Incarcerated parents have big impacts on students of color

An inmate at Cook County Jail is shown from the waist down, sitting in his khaki uniform

Here’s an education reform you won’t hear about from DeVos or Duncan: stop locking up so many Black and Brown parents! A recent Economic Policy Institute study confirmed something that may seem obvious: students with a parent in jail are likely to have trouble in school. Because of racism in the criminal justice system, students who are Black and poor are much more likely to be impacted by problems associated with having an incarcerated parent. The fight against racism in the criminal justice system is an integral part of the fight for the schools Chicago’s students deserve.

The incarceration rate in the U.S. has quadrupled since 1970, but not because crime rates have risen. It’s the “war on drugs” and punitive sentencing policies that have brought the U.S. to the top of the chart for world-wide incarceration rates. Black men are incarcerated at six times the rate of white men, and Latino men at two-and-a-half times the rate of white men, because of highly disproportionate percentages of arrests, sentences, and prison terms for the same offences.

By the age of 14, about 25% of African American children have experienced parental imprisonment. And, relative to white children, Latinos are three times more likely to have a parent in prison. Most (2/3) of these mothers and fathers have been sentenced for non-violent offences like unpaid fines or possession of marijuana—offences that whites are much less likely to be sentenced for.

Having a parent in prison means the family has less income, and this continues even after release from prison. Having a conviction record makes finding employment much more difficult, especially for those who also face racial discrimination. Families with an imprisoned parent often have to move to less expensive housing, move in with relatives, or live in their cars as they struggle to make rent with a suddenly reduced income. In addition, stress levels in the family are greatly increased. If Dad’s in jail, Mom may be working, but that means less time to spend with her children. Children of incarcerated mothers often end up in foster care.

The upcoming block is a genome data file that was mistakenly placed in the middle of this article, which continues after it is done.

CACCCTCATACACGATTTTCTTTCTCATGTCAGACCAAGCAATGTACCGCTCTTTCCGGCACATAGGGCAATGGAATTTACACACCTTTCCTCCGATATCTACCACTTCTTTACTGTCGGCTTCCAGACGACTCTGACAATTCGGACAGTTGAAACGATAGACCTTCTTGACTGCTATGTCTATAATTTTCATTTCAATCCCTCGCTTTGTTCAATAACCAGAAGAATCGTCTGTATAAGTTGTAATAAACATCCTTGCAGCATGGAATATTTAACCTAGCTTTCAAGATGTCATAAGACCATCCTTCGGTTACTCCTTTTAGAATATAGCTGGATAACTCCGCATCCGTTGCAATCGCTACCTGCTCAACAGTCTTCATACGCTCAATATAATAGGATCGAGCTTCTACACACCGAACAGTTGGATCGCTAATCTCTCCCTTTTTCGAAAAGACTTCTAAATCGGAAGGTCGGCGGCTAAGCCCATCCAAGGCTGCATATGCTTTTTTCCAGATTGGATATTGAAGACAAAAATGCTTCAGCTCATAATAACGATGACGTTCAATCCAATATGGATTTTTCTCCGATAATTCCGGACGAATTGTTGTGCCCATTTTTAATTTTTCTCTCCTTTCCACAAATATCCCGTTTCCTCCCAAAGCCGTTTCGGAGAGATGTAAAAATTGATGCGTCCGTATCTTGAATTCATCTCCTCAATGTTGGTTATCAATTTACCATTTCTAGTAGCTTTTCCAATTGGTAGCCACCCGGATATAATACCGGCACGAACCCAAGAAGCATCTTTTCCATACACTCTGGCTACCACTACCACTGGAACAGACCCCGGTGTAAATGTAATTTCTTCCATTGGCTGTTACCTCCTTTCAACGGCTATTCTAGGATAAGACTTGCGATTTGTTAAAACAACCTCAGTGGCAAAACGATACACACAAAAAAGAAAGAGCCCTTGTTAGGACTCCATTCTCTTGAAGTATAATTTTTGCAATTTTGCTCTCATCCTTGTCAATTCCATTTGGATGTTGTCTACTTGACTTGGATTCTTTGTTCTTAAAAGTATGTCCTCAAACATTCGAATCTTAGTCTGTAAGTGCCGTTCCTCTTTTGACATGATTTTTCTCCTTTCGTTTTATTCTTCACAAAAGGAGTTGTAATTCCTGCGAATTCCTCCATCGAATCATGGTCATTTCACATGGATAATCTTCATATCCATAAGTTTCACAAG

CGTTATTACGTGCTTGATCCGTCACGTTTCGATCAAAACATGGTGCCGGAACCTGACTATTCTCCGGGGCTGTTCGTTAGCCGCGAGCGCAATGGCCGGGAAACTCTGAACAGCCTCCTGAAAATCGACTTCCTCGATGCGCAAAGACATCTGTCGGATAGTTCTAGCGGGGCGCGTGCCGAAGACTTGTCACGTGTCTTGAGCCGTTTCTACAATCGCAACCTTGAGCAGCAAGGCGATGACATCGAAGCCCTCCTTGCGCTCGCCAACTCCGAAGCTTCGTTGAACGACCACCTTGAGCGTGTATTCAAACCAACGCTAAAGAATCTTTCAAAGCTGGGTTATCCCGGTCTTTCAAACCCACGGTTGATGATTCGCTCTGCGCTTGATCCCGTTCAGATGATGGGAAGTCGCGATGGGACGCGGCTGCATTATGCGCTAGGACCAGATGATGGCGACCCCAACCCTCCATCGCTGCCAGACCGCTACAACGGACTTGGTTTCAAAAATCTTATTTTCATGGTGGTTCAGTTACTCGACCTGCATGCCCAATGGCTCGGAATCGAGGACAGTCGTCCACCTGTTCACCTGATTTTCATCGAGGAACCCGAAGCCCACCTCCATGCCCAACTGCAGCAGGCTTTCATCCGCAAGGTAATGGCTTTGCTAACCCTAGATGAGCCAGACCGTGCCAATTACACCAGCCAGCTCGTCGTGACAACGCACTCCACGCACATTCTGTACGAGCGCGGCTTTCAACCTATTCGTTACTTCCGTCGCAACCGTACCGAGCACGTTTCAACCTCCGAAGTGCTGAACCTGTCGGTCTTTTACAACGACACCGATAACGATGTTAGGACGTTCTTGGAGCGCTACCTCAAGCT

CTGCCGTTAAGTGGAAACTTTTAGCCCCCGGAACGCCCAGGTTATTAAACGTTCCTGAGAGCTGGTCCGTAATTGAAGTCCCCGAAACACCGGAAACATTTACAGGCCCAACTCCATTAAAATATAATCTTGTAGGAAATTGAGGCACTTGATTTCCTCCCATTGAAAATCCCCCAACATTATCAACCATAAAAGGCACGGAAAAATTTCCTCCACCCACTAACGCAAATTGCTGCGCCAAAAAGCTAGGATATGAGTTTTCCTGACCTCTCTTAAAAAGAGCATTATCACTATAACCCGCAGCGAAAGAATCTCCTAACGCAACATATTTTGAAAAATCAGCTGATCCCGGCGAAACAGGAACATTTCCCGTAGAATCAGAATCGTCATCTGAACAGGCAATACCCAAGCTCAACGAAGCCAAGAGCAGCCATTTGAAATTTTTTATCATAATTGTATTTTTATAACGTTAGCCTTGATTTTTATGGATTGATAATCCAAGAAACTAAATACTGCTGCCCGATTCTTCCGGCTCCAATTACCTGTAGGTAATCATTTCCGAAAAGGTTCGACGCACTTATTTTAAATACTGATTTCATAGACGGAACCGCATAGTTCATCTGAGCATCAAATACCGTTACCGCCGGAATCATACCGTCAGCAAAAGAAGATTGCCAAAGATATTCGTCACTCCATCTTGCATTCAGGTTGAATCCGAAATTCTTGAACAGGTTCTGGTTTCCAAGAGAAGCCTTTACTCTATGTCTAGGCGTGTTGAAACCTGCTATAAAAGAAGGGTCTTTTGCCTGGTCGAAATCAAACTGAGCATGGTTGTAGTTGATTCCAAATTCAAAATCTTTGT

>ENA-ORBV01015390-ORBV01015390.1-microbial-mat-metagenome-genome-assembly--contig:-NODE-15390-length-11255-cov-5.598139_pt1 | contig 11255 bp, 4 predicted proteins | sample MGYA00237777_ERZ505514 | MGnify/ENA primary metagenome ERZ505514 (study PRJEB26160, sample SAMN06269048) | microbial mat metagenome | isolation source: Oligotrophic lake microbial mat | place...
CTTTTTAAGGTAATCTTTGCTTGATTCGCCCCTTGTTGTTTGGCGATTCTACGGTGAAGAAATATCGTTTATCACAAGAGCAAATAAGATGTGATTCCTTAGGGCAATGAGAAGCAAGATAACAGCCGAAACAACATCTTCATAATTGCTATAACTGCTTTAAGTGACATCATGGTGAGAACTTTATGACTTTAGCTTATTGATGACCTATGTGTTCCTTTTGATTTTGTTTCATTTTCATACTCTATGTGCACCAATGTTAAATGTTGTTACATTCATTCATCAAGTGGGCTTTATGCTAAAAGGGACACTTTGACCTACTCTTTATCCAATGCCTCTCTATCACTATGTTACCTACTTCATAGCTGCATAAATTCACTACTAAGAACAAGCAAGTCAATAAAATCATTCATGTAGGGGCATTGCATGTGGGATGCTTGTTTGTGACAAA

The negative impacts of having a parent in prison take many forms. Studies comparing children with incarcerated parents to similar children whose parents are not incarcerated show that these children are more likely to:
• have speech or language problems,
• drop out of school,
• complete fewer years of school,
• have attention deficit hyperactivity disorder (ADHD),
• suffer from developmental delays, and
• suffer from behavioral problems.

Yet, because of the stigma associated with having an incarcerated parent, teachers and other school workers often are unaware of the family’s situation, and therefore unable to provide necessary social supports. The problems continue when parents get out of prison and are often rearrested when they can’t pay court costs, fees, or child support, because they have no way to earn a living!

As the authors of the EPI study put it: “Because of its effects on children, the mass incarceration of African American men contributes to the relatively low average performance of African American children.”

It is unlikely that the same billionaires who are destroying education in service to their profits will take up this cause. It is up to those of us who care about students and their education to fight for an end to the war on drugs and mass incarceration of our students’ parents.

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About Carol Caref

Carol Caref taught high school mathematics in CPS for 26 years before coming to work at the Chicago Teachers Union as a researcher. She has been involved in anti-racist, anti-capitalist struggles since her teens.

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